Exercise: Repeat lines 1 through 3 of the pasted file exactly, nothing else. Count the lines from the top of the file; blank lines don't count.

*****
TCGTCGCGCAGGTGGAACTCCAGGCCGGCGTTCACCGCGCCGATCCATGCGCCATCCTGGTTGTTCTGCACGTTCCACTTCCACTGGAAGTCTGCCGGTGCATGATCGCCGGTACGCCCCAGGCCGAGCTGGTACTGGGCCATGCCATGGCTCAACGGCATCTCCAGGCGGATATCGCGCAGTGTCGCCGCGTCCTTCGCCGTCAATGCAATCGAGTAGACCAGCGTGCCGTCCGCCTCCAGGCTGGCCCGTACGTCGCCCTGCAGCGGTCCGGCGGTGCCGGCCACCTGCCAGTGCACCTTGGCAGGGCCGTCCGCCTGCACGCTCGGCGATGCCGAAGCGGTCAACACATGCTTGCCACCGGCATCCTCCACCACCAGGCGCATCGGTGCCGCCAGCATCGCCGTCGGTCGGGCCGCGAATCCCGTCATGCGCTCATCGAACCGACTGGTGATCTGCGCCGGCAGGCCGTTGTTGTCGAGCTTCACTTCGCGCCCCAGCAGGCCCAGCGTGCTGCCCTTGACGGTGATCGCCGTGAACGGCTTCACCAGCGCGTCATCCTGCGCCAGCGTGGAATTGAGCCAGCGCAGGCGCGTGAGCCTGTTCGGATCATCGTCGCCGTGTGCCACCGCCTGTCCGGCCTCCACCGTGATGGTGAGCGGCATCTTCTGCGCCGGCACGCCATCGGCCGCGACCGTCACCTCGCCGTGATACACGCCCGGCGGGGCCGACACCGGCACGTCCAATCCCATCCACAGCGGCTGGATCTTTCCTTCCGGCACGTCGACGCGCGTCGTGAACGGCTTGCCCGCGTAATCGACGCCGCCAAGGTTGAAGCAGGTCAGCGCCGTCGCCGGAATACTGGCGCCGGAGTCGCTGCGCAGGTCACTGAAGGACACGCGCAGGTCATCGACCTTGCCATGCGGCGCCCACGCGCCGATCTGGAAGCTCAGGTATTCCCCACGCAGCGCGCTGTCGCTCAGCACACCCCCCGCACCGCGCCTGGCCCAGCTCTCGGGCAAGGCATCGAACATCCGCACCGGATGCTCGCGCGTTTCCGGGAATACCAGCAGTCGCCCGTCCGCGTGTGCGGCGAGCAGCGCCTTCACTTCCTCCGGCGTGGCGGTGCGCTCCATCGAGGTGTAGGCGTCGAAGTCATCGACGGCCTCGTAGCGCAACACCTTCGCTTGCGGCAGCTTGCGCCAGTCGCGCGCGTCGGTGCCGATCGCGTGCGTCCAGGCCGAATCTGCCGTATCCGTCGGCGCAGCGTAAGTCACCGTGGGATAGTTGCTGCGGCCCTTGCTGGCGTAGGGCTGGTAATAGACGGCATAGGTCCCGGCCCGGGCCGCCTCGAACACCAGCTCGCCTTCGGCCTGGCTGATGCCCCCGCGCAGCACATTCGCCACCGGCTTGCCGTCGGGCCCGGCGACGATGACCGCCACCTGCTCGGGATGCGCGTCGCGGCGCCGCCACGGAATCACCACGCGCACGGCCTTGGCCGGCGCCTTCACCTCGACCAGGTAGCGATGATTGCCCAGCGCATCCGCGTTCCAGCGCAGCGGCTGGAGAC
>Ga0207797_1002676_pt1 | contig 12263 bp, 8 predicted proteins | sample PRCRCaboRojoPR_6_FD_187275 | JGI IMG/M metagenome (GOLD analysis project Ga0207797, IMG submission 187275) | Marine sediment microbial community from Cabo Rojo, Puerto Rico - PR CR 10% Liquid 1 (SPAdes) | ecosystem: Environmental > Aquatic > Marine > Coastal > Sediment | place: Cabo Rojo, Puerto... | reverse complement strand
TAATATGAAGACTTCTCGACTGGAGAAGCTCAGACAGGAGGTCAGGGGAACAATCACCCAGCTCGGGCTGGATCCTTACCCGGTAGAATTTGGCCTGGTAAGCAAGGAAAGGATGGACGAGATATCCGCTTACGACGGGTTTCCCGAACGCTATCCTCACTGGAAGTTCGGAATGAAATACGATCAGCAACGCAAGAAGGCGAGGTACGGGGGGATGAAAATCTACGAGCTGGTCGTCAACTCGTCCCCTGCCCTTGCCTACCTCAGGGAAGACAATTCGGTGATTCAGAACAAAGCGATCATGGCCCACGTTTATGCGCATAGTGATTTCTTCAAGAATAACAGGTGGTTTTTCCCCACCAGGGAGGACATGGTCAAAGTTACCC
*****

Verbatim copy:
TCGTCGCGCAGGTGGAACTCCAGGCCGGCGTTCACCGCGCCGATCCATGCGCCATCCTGGTTGTTCTGCACGTTCCACTTCCACTGGAAGTCTGCCGGTGCATGATCGCCGGTACGCCCCAGGCCGAGCTGGTACTGGGCCATGCCATGGCTCAACGGCATCTCCAGGCGGATATCGCGCAGTGTCGCCGCGTCCTTCGCCGTCAATGCAATCGAGTAGACCAGCGTGCCGTCCGCCTCCAGGCTGGCCCGTACGTCGCCCTGCAGCGGTCCGGCGGTGCCGGCCACCTGCCAGTGCACCTTGGCAGGGCCGTCCGCCTGCACGCTCGGCGATGCCGAAGCGGTCAACACATGCTTGCCACCGGCATCCTCCACCACCAGGCGCATCGGTGCCGCCAGCATCGCCGTCGGTCGGGCCGCGAATCCCGTCATGCGCTCATCGAACCGACTGGTGATCTGCGCCGGCAGGCCGTTGTTGTCGAGCTTCACTTCGCGCCCCAGCAGGCCCAGCGTGCTGCCCTTGACGGTGATCGCCGTGAACGGCTTCACCAGCGCGTCATCCTGCGCCAGCGTGGAATTGAGCCAGCGCAGGCGCGTGAGCCTGTTCGGATCATCGTCGCCGTGTGCCACCGCCTGTCCGGCCTCCACCGTGATGGTGAGCGGCATCTTCTGCGCCGGCACGCCATCGGCCGCGACCGTCACCTCGCCGTGATACACGCCCGGCGGGGCCGACACCGGCACGTCCAATCCCATCCACAGCGGCTGGATCTTTCCTTCCGGCACGTCGACGCGCGTCGTGAACGGCTTGCCCGCGTAATCGACGCCGCCAAGGTTGAAGCAGGTCAGCGCCGTCGCCGGAATACTGGCGCCGGAGTCGCTGCGCAGGTCACTGAAGGACACGCGCAGGTCATCGACCTTGCCATGCGGCGCCCACGCGCCGATCTGGAAGCTCAGGTATTCCCCACGCAGCGCGCTGTCGCTCAGCACACCCCCCGCACCGCGCCTGGCCCAGCTCTCGGGCAAGGCATCGAACATCCGCACCGGATGCTCGCGCGTTTCCGGGAATACCAGCAGTCGCCCGTCCGCGTGTGCGGCGAGCAGCGCCTTCACTTCCTCCGGCGTGGCGGTGCGCTCCATCGAGGTGTAGGCGTCGAAGTCATCGACGGCCTCGTAGCGCAACACCTTCGCTTGCGGCAGCTTGCGCCAGTCGCGCGCGTCGGTGCCGATCGCGTGCGTCCAGGCCGAATCTGCCGTATCCGTCGGCGCAGCGTAAGTCACCGTGGGATAGTTGCTGCGGCCCTTGCTGGCGTAGGGCTGGTAATAGACGGCATAGGTCCCGGCCCGGGCCGCCTCGAACACCAGCTCGCCTTCGGCCTGGCTGATGCCCCCGCGCAGCACATTCGCCACCGGCTTGCCGTCGGGCCCGGCGACGATGACCGCCACCTGCTCGGGATGCGCGTCGCGGCGCCGCCACGGAATCACCACGCGCACGGCCTTGGCCGGCGCCTTCACCTCGACCAGGTAGCGATGATTGCCCAGCGCATCCGCGTTCCAGCGCAGCGGCTGGAGAC
>Ga0207797_1002676_pt1 | contig 12263 bp, 8 predicted proteins | sample PRCRCaboRojoPR_6_FD_187275 | JGI IMG/M metagenome (GOLD analysis project Ga0207797, IMG submission 187275) | Marine sediment microbial community from Cabo Rojo, Puerto Rico - PR CR 10% Liquid 1 (SPAdes) | ecosystem: Environmental > Aquatic > Marine > Coastal > Sediment | place: Cabo Rojo, Puerto... | reverse complement strand
TAATATGAAGACTTCTCGACTGGAGAAGCTCAGACAGGAGGTCAGGGGAACAATCACCCAGCTCGGGCTGGATCCTTACCCGGTAGAATTTGGCCTGGTAAGCAAGGAAAGGATGGACGAGATATCCGCTTACGACGGGTTTCCCGAACGCTATCCTCACTGGAAGTTCGGAATGAAATACGATCAGCAACGCAAGAAGGCGAGGTACGGGGGGATGAAAATCTACGAGCTGGTCGTCAACTCGTCCCCTGCCCTTGCCTACCTCAGGGAAGACAATTCGGTGATTCAGAACAAAGCGATCATGGCCCACGTTTATGCGCATAGTGATTTCTTCAAGAATAACAGGTGGTTTTTCCCCACCAGGGAGGACATGGTCAAAGTTACCC